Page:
From there, you can accessorize to improve the aesthetic. “Make it pretty – a small vase with flowers, a pretty table cloth, mason jars with pencils and pens, etc can make your workspace super fun,” shares Megre.

Convert A Playroom Into A Home Office 

Remember when you thought it would be great to turn that extra room or basement into a playroom for the kids? Are you now regretting that decision? Turning the space into your office might be a great lesson in sharing for them. Luckily, this doesn’t require major construction and is simple enough to DIY using The Container Store’s entirely customizable Elfa Closet System.

The Home Edit’s collaboration with The Container Store on a homework station is a versatile workspace setup that can be used as a home office now and then for homework likely in the fall. It’s worth noting that this set up can work in any room that has a free wall.  

First, measure the wall and then install an Easy Hang, which is available in a range of finishes. From there, choose a shelf to function as the desktop. Then build up with shelves and choose organizers depending on your needs. Utilizing the wall is essential if you don’t have a large footprint to work with. 

Products like the Elfa Utility Board can help keep accessories neat and the desk clutter-free. Color coordinate everything in true Home Edit style for a whimsical look that both kids and adults can appreciate. 



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12 Glimpses of the Stylish Set Sheltering at Home


Rearranging, sanitizing, trying to stay healthy–and taking photos. These last few cooped-up weeks have been a time of interior introspection. And an opportunity to take part in some Instagram Show and Tell. For design voyeurs, there’s been a steady flow of inspiration to distract from the news and the fear. Here, a dozen inside looks from creatives sheltering at home.

We&#8
Above: We’ve been turning to artist Wayne Pate for inspiration for years now: see Julie’s 2010 Steal This Look on his home office, and Bloomsbury in Brooklyn, my more recent post on his wallpaper and fabrics. Wayne captioned this glimpse of his living room “Isolation Nation.” (N.B.: Wayne often sells work directly from his own walls via Instagram.)
Dutch illustrator, photographer, and mother of three Saar Manche specializes in capturing quiet. (The rug is a washable wool design called Sun Rays from Woolable.)
Above: Dutch illustrator, photographer, and mother of three Saar Manche specializes in capturing quiet. (The rug is a washable wool design called Sun Rays from Woolable.)
&#8
Above: “Haven’t left this room in two days,” writes Amanda Cutter Brooks from her Oxfordshire farm. Browse her collection of English-meets-American country chic at Cutter Brooks.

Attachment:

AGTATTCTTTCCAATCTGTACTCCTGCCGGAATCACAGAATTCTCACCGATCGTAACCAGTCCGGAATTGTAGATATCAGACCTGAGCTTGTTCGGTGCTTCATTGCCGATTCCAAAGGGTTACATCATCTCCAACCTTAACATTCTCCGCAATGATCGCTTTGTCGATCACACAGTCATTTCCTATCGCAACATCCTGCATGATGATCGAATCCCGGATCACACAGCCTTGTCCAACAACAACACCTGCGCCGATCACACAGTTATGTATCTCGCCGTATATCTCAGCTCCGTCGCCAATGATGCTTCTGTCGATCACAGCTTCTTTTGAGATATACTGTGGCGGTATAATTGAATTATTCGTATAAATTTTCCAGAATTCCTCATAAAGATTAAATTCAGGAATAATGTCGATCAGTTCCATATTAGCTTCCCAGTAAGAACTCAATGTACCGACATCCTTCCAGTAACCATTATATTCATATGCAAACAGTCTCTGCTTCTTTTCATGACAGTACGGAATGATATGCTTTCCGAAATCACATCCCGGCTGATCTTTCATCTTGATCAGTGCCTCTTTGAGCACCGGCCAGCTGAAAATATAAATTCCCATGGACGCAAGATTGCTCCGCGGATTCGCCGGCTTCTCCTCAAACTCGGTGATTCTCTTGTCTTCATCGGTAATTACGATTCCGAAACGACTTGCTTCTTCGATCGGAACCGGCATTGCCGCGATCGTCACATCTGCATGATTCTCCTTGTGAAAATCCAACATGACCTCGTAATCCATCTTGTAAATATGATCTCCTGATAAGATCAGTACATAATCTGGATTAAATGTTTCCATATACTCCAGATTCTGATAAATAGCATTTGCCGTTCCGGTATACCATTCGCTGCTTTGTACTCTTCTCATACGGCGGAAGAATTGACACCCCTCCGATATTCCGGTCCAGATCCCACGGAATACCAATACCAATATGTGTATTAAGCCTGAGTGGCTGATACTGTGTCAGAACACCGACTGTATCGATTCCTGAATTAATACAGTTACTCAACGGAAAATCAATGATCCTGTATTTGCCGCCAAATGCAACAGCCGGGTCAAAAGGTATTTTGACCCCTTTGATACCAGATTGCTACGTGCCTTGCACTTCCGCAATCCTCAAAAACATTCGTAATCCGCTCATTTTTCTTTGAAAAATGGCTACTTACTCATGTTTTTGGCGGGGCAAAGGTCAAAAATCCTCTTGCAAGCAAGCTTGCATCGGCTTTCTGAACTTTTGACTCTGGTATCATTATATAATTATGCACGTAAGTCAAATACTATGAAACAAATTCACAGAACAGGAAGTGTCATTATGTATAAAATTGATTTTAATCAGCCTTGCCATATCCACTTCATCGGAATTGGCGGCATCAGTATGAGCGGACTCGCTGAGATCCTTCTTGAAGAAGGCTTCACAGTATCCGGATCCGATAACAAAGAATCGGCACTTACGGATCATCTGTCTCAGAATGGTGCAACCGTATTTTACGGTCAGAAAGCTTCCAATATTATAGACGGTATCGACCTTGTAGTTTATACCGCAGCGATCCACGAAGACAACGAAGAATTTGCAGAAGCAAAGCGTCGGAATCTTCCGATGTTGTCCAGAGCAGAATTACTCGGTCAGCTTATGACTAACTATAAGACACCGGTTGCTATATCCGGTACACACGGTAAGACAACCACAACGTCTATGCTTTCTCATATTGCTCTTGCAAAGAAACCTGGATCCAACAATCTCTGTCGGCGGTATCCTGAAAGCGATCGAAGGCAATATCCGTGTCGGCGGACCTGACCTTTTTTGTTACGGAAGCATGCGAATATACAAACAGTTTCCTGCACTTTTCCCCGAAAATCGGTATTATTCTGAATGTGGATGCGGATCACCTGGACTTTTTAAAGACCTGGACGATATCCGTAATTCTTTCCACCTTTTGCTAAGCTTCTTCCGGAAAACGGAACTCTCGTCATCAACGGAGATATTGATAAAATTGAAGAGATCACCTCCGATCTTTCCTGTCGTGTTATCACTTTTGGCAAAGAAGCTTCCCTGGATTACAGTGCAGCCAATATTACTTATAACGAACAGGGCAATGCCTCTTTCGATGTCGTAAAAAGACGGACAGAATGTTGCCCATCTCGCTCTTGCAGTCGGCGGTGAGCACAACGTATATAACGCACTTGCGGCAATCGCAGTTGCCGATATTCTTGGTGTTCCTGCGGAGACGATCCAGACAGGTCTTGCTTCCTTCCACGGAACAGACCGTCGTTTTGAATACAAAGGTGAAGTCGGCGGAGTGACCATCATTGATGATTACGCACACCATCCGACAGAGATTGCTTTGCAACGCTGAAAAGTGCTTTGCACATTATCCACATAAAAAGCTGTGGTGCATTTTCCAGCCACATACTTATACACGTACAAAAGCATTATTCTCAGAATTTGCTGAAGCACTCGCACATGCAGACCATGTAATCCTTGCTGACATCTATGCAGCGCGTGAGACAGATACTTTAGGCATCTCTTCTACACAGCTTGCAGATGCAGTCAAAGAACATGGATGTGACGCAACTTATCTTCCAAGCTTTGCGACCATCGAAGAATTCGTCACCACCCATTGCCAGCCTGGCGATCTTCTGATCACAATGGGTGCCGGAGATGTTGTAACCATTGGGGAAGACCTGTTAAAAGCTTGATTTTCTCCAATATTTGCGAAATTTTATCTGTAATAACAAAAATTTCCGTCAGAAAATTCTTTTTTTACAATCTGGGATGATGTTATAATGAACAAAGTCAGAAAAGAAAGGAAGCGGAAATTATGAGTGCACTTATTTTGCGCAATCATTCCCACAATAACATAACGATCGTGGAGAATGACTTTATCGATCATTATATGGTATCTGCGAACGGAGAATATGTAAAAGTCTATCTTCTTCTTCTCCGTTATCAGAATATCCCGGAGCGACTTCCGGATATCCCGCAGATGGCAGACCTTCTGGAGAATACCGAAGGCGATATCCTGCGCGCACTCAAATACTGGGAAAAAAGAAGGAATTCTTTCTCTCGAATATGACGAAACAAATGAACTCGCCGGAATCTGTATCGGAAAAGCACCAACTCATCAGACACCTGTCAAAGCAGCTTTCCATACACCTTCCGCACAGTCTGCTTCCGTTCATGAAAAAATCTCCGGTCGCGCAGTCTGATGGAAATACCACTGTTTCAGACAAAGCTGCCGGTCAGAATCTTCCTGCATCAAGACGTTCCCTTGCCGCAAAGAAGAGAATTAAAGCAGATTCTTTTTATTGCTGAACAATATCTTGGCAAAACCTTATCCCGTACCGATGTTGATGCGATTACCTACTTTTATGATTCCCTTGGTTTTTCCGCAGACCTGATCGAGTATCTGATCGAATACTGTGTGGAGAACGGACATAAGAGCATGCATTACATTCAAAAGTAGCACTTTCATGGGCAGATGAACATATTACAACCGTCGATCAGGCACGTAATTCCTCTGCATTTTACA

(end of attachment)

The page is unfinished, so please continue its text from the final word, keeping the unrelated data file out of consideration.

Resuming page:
French rattan specialists Atelier Vime&#8
Above: French rattan specialists Atelier Vime‘s “office for the coming days and weeks” is their farm in Baie d’Audierne, Brittany. Note the painted wall drape. The 1940s oak table and chair are by Brittany decorator Jean Lachaud; the pink suzani is from Uzbekistan. Go to Rattan Revival to see their main quarters in Provence.
French interior designer Marianne Evennou is our doyenne of color and composition: see her Paris Work Quarters and A Postage Stamp-Size Paris Apartment. These days we look forward to catching glimpses of her own home just north of Paris; this shot is &#8
Above: French interior designer Marianne Evennou is our doyenne of color and composition: see her Paris Work Quarters and A Postage Stamp-Size Paris Apartment. These days we look forward to catching glimpses of her own home just north of Paris; this shot is “Confinement, Day 6.”
Our pal Megan Wilson (@ancientindustries), art director at Vintage and Anchor Books, is home with her husband, artist Duncan Hannah, at their place in West Cornwall, Connecticut. Tour their DIY remodel in Remodelista: A Manual for the Considered Home—Megan also wrote the Remodelista 0 chapter, a roundup of our favorite everyday objects.
Above: Our pal Megan Wilson (@ancientindustries), art director at Vintage and Anchor Books, is home with her husband, artist Duncan Hannah, at their place in West Cornwall, Connecticut. Tour their DIY remodel in Remodelista: A Manual for the Considered Home—Megan also wrote the Remodelista 100 chapter, a roundup of our favorite everyday objects.
Munich-based designer and blogger Sarah Van Peteghem of Coco Lapine (@sara_cocolapine) is already accustomed to working from home—&#8
Above: Munich-based designer and blogger Sarah Van Peteghem of Coco Lapine (@sara_cocolapine) is already accustomed to working from home—”I have a daily routine and even though it’s flexible, I find that applying ‘office hours’ works best,” she says. We like her stripes combination: her own print, Plissé no. 1, paired with Studio Oyama’s Kalligrafi cup and saucer from Fine Little Day.